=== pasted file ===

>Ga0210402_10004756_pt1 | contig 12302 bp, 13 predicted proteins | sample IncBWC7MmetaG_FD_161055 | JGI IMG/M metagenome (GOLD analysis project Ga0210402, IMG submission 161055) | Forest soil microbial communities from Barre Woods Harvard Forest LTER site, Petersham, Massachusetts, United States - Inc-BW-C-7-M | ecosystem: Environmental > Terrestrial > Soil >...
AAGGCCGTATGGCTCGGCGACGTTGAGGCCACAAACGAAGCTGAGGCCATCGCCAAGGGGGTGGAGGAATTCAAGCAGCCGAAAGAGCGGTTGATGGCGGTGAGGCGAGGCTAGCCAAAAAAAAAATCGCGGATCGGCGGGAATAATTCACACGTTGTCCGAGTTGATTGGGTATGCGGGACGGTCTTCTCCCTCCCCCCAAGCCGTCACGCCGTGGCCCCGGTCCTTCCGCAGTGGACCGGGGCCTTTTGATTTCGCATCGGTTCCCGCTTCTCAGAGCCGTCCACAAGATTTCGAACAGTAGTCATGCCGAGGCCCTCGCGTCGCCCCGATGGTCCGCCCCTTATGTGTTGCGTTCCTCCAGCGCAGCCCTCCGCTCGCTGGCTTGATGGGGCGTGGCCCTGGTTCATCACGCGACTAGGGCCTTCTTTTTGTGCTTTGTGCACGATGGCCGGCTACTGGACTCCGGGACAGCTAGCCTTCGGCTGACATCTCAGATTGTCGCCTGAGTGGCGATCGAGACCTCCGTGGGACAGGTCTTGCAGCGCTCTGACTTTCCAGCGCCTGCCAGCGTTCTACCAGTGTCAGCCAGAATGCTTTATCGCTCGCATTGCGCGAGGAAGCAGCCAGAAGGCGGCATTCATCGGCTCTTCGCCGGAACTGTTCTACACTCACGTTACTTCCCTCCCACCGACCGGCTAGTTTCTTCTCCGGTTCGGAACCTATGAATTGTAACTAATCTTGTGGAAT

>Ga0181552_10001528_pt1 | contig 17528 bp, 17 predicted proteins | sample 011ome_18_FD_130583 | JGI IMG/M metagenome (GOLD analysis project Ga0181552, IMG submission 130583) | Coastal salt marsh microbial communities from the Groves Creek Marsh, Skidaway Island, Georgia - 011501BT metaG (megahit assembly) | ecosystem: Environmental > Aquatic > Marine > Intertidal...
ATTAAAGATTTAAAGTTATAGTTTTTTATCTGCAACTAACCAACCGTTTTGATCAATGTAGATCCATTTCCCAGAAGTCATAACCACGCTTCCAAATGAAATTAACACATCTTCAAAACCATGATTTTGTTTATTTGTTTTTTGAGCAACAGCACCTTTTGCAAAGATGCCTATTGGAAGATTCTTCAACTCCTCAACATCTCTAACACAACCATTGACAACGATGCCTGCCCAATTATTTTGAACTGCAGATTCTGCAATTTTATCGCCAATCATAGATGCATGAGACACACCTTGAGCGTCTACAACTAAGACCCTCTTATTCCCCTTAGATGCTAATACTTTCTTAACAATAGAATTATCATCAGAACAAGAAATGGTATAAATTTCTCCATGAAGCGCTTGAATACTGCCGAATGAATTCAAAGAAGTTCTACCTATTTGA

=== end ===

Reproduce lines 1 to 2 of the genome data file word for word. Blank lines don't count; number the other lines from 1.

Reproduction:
>Ga0210402_10004756_pt1 | contig 12302 bp, 13 predicted proteins | sample IncBWC7MmetaG_FD_161055 | JGI IMG/M metagenome (GOLD analysis project Ga0210402, IMG submission 161055) | Forest soil microbial communities from Barre Woods Harvard Forest LTER site, Petersham, Massachusetts, United States - Inc-BW-C-7-M | ecosystem: Environmental > Terrestrial > Soil >...
AAGGCCGTATGGCTCGGCGACGTTGAGGCCACAAACGAAGCTGAGGCCATCGCCAAGGGGGTGGAGGAATTCAAGCAGCCGAAAGAGCGGTTGATGGCGGTGAGGCGAGGCTAGCCAAAAAAAAAATCGCGGATCGGCGGGAATAATTCACACGTTGTCCGAGTTGATTGGGTATGCGGGACGGTCTTCTCCCTCCCCCCAAGCCGTCACGCCGTGGCCCCGGTCCTTCCGCAGTGGACCGGGGCCTTTTGATTTCGCATCGGTTCCCGCTTCTCAGAGCCGTCCACAAGATTTCGAACAGTAGTCATGCCGAGGCCCTCGCGTCGCCCCGATGGTCCGCCCCTTATGTGTTGCGTTCCTCCAGCGCAGCCCTCCGCTCGCTGGCTTGATGGGGCGTGGCCCTGGTTCATCACGCGACTAGGGCCTTCTTTTTGTGCTTTGTGCACGATGGCCGGCTACTGGACTCCGGGACAGCTAGCCTTCGGCTGACATCTCAGATTGTCGCCTGAGTGGCGATCGAGACCTCCGTGGGACAGGTCTTGCAGCGCTCTGACTTTCCAGCGCCTGCCAGCGTTCTACCAGTGTCAGCCAGAATGCTTTATCGCTCGCATTGCGCGAGGAAGCAGCCAGAAGGCGGCATTCATCGGCTCTTCGCCGGAACTGTTCTACACTCACGTTACTTCCCTCCCACCGACCGGCTAGTTTCTTCTCCGGTTCGGAACCTATGAATTGTAACTAATCTTGTGGAAT